Money and Main Street

Recession-proofing your career

As a recruiter in an industry that was drying up, James Donato knew it was time to sink or swim.

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By Jessica Dickler, staff writer

James Donato with his fiancee Denise.
In the past six months, how often have you looked at your 401(k) and other investment balances?
  • Every day
  • Once a week
  • Every month or so
  • I can't bear to look

NEW YORK ( -- Holding on to your job can get pretty tough when your industry is crumbling.

Just ask James Donato. After a stint in the mortgage business followed by a job recruiting for a temp agency, Donato, 31, knew it was time to find something with some long-term potential.

"I wanted to find a position in an industry that was growing and offered tremendous career growth," Donato said.

So, in September Donato started applying to jobs -- lots of them. "I was all over the place," he said. He applied to over 200 openings near his home in Cherry Hill, N.J., including a lot of sales positions.

"Either I never heard back from people or they would tell me the jobs were no longer available because of a hiring freeze," he said.

That's when he decided it was time to re-evaluate his job hunt. Donato focused on his skills and pinpointed an industry that was still hiring -- despite the recession.

"I knew about recruiting and with healthcare being a growing business, why not put two and two together?"

Even in the midst of the recession, employment in healthcare grew by 30,400 jobs in February. Over the past 12 months, healthcare has added 413,200 jobs, according to the Labor Department.

It wasn't long before Donato was offered a job with a home healthcare company recruiting for nurses. He started on Monday.

Although the job pays about 15% less than he was making before, Donato says the job security is invaluable. Plus, he used the pay cut as impetus to retool his personal finances. "I eliminated all credit card debt and paid off my car loan," he said.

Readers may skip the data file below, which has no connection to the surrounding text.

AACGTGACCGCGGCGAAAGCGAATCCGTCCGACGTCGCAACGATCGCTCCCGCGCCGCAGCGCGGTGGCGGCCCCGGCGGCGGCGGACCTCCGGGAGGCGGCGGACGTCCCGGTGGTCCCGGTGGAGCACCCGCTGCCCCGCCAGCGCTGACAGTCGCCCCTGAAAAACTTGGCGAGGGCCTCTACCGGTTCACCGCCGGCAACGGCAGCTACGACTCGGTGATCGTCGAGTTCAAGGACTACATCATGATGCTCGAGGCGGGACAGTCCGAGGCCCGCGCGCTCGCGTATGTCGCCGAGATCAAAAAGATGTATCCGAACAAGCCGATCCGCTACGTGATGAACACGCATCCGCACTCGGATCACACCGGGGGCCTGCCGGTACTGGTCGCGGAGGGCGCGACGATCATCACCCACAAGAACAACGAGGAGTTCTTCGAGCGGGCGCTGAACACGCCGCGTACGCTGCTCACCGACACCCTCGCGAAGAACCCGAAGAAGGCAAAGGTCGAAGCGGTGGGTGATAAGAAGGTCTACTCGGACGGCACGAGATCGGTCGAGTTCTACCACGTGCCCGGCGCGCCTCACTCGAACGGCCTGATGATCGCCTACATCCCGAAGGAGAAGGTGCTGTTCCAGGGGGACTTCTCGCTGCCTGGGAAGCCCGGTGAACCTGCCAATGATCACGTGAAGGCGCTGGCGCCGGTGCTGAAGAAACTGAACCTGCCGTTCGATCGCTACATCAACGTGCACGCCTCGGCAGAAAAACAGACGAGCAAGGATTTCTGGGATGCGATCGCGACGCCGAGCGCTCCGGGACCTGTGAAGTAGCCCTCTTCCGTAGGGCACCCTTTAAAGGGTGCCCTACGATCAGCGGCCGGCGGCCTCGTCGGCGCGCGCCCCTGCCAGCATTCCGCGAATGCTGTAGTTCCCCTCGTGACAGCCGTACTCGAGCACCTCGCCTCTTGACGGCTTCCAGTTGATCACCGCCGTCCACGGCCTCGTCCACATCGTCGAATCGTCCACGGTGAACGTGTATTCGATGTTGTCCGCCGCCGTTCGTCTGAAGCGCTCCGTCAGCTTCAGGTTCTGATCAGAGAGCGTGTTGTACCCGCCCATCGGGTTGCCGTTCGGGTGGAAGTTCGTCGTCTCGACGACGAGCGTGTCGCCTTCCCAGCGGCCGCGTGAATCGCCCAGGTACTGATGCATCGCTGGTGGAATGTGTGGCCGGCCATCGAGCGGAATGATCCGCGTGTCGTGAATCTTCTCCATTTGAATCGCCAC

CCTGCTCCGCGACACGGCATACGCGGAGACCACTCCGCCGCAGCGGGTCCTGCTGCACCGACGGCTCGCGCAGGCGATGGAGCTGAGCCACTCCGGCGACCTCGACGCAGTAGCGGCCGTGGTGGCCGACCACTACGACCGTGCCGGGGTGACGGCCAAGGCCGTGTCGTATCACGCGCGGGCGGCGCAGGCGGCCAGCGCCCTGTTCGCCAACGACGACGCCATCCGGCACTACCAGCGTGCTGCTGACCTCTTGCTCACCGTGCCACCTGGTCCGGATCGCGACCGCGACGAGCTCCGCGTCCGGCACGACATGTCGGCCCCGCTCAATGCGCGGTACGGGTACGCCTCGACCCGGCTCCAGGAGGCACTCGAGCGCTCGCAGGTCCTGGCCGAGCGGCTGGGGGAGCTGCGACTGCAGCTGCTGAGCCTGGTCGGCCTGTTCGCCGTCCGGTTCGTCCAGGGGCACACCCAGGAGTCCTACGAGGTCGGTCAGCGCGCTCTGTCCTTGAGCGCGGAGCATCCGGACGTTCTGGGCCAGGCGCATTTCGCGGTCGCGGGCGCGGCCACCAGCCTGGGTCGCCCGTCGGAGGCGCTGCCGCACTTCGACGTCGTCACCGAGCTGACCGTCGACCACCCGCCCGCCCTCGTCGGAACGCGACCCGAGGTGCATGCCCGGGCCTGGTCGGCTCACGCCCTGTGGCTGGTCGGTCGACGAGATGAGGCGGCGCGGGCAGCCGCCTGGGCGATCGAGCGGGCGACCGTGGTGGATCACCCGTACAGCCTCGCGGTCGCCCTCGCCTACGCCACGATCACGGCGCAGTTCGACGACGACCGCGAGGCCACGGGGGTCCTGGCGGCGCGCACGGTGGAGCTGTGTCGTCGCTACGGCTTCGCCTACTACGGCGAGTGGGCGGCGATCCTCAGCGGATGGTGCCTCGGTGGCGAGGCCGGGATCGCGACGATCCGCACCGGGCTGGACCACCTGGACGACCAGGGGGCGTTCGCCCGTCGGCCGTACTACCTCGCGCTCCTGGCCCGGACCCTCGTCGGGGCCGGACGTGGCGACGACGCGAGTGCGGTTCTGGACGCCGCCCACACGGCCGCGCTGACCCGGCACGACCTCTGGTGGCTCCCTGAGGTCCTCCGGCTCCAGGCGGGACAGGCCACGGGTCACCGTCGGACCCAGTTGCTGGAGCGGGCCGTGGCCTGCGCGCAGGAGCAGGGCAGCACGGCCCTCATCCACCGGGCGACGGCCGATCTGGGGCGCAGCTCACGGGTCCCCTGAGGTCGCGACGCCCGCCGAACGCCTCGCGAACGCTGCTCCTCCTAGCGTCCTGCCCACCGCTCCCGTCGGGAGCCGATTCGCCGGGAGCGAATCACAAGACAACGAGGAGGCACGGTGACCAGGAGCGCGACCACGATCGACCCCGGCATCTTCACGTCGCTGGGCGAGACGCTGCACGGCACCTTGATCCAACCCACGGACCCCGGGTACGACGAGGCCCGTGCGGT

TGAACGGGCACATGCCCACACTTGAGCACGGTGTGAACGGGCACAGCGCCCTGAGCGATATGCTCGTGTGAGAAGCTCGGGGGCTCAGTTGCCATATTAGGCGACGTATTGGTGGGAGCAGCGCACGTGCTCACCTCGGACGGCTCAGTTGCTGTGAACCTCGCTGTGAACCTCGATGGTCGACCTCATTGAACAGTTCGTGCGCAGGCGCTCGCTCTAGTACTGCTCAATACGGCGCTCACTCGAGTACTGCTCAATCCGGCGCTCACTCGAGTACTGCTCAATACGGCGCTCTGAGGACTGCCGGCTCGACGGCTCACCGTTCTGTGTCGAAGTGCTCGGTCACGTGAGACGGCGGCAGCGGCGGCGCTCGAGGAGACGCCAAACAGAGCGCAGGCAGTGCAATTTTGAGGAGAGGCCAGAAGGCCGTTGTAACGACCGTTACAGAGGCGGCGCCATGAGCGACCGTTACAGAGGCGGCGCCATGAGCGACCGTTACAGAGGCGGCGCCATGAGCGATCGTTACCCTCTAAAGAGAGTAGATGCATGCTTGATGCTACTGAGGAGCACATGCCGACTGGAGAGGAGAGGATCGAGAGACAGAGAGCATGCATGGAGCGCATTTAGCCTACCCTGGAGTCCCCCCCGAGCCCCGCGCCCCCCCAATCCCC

Now Donato and his fiance are planning for a wedding and honeymoon in Mexico in October and paying for it all upfront. He's already secured the time off with his new employer. "That's one of the first things I told them," he said.

Switching gears

Our panel of career coaches agree that the best thing Donato did when his job search stalled was take a step back and decide what he wanted to do and where he wanted to go.

"Honing in on his skills and targeting a particular industry was one of the best things he could have done for himself," said Dan King, Principal of Career Planning and Management Inc. in Boston.

Once he identified the skills that were transferable, he could make the leap into another industry with more hiring potential, which is something other job seekers should consider, the employment experts said.

"I'm convinced that almost anyone can translate their skills from one industry to another," said Gerry Crispin, co-owner of Careerxroads, a consulting firm based in New Jersey.

But that's easier for some than others, King noted. "Some functions, like recruiting, marketing and finance, exist in a lot of different types of industries," other jobs, like electrical engineering and medical technicians are less transferable, he said.

Crispin encourages all job seekers to examine other industries and other regions in their search, particularly during a recession.

"This might be a great opportunity to do that," he said.

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